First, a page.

Skip to main content
U.S. flag

An official website of the United States government

Official websites use .gov
A .gov website belongs to an official government organization in the United States.

Secure .gov websites use HTTPS
A lock ( ) or https:// means you’ve safely connected to the .gov website. Share sensitive information only on official, secure websites.

Making the Case for EAP Channel Bindings



T. C. Clancy, Katrin Hoeper


In current networks that use EAP and AAA for authenticated admission control, such as WiFi, WiMAX, and various 3G internetworking protocols, a malicious base station can advertise false information to prospective users in an effort to manipulate network access in some way. This can result a number of attacks ranging from traffic herding to manipulation of roaming agreements between operators. To address this problem, "EAP Channel Bindings" can be used to validate information advertised during the network discovery phase after keying material has been derived. The back-end authentication service can ensure the consistency of the advertised information with its configured policy. Using protected communications channels already specified within many existing EAP methods will allow for the authenticated transport of the channel binding data. Standardization activities currently exist within the IETF to implement this technique.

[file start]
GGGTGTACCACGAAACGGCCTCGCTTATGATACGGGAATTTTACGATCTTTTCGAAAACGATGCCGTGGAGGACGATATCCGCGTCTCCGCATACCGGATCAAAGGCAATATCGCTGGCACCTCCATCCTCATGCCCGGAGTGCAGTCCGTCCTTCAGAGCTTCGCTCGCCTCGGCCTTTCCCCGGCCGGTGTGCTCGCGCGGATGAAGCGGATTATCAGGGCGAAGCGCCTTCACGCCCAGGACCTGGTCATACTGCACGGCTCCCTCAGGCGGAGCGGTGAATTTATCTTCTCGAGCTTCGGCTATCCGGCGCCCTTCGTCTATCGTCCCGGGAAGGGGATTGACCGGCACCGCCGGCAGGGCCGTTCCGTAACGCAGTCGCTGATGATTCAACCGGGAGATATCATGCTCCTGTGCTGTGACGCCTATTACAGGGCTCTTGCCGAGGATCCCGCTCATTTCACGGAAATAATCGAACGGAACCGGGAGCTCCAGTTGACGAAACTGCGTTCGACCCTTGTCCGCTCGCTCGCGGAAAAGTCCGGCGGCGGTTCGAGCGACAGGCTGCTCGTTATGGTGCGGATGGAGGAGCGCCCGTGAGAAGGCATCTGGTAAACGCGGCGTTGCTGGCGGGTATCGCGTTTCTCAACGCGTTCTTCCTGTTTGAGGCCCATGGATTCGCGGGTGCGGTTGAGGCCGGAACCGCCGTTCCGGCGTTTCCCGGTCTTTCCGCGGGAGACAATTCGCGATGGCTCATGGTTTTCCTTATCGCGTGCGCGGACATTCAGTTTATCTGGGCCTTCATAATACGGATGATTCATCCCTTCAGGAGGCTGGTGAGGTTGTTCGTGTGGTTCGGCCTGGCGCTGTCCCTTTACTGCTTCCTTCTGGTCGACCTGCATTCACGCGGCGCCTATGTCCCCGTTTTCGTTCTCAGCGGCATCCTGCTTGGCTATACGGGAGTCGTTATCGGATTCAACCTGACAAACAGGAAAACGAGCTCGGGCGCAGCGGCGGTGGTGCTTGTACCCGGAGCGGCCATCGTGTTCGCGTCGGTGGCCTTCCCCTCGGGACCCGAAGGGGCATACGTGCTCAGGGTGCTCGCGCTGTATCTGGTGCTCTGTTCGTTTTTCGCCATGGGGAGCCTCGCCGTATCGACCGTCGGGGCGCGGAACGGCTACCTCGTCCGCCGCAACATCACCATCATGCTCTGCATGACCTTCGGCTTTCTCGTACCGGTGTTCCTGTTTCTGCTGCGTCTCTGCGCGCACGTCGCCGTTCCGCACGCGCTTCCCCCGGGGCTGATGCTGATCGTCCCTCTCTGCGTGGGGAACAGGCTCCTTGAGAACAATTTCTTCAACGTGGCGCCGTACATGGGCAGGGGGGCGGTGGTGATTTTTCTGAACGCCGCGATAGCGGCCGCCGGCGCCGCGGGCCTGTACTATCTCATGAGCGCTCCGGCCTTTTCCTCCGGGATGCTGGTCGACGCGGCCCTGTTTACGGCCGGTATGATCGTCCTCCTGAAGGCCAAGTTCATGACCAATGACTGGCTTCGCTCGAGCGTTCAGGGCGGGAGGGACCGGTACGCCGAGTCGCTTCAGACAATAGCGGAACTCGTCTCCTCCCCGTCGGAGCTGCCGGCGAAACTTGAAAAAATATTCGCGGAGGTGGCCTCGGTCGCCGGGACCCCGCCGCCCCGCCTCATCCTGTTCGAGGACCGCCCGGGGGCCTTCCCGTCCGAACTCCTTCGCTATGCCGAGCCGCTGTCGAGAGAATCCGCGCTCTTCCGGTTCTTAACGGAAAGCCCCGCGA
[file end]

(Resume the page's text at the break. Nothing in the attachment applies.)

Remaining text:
Proceedings Title
2009 IEEE Sarnoff Symposium proceedings, published through IEEEXplore
Conference Dates
March 30-April 1, 2009
Conference Location
Princeton, NJ, US
Conference Title
2009 IEEE Sarnoff Symposium (SARNOFF '09)


AAA, EAP, lying NAs threat, lying provider threat, network access authentication


Clancy, T. and Hoeper, K. (2009), Making the Case for EAP Channel Bindings, 2009 IEEE Sarnoff Symposium proceedings, published through IEEEXplore, Princeton, NJ, US, [online],, (Accessed April 16, 2024)
Created March 29, 2009, Updated October 12, 2021